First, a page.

Pine Sawyer Beetle

At least now we know what we're dealing with if we come across another pine sawyer in the future. We will definitely be going on a hunt through the woods to examine fallen trees so we can determine if there are others breeding in our pines. You can bet I'll report if we find anything of interest.

Until then, keep your eyes peeled. If you find any interesting bugs, you know we'd be happy to do our homework to learn about what you've found.

Happy hunting!
XOXO From My Hearth to Yours

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8 comments:

get2knowgod said...

We came across one of these critters in our kitchen a few weeks after you found yours. We're in the mountains of western NC and had never seen one before. As it turns out, these guys are about 1,500 miles or more east of where they normally hang out (California, Nevada, Oregon, Washington, Montana, Idaho, Arizona, according to Insectidentification.org).

Cally Graham said...

Aren't they impressive little stinkers!?! Unfortunately, we have found FOUR of these suckers this summer! I'm becoming concerned that we'll be seeing many more. I hope they don't damage our trees. Keep me posted if you spy more of these beetles around your neck of the woods. Thanks so much for the info!- Cally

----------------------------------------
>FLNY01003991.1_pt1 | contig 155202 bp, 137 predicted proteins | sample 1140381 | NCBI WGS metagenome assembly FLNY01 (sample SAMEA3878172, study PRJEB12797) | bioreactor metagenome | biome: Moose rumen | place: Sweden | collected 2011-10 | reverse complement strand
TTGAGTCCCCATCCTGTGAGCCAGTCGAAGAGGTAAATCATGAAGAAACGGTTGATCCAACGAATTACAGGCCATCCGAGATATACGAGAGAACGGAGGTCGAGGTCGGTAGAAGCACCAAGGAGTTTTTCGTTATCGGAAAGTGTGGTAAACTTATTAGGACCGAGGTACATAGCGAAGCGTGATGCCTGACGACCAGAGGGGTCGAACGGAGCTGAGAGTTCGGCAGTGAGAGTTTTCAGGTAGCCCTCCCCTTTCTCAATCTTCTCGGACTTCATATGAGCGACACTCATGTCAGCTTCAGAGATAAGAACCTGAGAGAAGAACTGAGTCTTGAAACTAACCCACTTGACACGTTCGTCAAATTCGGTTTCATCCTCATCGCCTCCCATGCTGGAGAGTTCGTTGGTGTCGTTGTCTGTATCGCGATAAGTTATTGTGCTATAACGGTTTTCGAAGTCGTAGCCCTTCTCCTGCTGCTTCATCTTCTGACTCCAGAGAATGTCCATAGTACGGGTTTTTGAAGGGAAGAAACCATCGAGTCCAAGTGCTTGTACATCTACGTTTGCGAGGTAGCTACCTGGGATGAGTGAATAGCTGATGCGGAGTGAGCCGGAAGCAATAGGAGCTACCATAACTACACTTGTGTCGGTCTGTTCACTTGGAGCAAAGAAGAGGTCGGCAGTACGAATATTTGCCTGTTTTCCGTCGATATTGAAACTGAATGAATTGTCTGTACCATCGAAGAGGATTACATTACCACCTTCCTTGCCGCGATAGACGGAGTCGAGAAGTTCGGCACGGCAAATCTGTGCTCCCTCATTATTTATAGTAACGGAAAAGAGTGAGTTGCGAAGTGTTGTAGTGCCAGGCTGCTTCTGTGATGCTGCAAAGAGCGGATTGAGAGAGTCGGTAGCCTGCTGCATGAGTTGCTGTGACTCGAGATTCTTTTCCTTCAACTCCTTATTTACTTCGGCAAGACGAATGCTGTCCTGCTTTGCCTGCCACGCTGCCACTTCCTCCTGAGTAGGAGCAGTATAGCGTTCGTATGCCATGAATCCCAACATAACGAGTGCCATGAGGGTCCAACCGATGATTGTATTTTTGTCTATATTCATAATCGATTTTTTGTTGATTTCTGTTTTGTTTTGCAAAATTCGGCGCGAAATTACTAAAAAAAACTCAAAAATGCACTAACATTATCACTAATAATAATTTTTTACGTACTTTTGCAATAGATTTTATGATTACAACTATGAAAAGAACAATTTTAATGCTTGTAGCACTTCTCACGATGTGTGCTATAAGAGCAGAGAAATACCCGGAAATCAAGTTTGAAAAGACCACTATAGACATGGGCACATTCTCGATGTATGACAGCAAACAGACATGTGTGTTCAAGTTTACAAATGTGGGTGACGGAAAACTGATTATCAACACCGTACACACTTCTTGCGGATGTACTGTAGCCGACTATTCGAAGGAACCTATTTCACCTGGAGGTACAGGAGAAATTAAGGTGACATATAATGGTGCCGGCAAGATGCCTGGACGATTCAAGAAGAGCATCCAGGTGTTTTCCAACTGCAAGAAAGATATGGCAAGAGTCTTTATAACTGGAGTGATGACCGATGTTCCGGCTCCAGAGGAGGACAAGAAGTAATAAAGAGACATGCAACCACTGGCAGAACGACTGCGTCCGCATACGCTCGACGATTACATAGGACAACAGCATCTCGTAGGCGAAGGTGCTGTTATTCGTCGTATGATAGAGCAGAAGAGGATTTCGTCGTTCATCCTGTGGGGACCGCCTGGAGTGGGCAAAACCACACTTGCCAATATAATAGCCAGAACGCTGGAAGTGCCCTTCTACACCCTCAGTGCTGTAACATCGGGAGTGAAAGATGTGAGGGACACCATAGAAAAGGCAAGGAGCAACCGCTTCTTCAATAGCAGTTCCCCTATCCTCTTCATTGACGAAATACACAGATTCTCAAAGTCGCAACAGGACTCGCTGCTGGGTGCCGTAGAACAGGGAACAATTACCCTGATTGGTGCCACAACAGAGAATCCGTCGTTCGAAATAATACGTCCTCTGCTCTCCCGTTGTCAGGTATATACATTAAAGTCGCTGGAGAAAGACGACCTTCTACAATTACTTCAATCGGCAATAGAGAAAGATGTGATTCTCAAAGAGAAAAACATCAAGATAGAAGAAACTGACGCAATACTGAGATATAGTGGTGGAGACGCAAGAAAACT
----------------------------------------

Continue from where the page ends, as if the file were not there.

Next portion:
EMOSAFIRE said...

I have found white spotted sawyer beetles in my home. The white spotted sawyer beetle does not kill trees but eats te dead trees
- gabby

Tabby said...

I just found one of these out side our back bedroom door. We have one blue spruces in the back that has been sickly looking ever since we moved in. I was coping it up to the red ant hill in front of it but noe I am going to have to look closer it might just be from one of these guys.

Cally said...

Aren't they nasty looking buggers?!? Let us know if you find any more. We have found two in recent years and are keeping our fingers crossed that more don't start popping up! Gads!

Candido said...

Found one on our back deck tonight. We are in Kamloops, BC. Never seen one before, what a huge beetle!!

nhchimneyguy said...

Hi Cally, nice blog on the Pine Sawyer Beetles. We have found 2 here in Southern NH and have alerted both the State Lab and USDA (fish & wildlife). They were both interested. They both said to keep them posted on how many are seen and locations they are found in. I would suggest that everyone do the same in whatever state/province they live in. Keep up the good work on your website!!
Bob P. Southern NH

Cally said...

Aren't these bugs fascinating to observe?!?


I really appreciate your comment here and think your advice to contact USDA is very wise! Thank you so much for including that valuable point.


We battle stink bugs out here and contacted scientists to help us understand THOSE buggers, so it would only make sense to do the same with these unusual visitors.


Thanks for the great tip!
Sending LUCK to your pine trees out there and high-fives to YOU!
Cally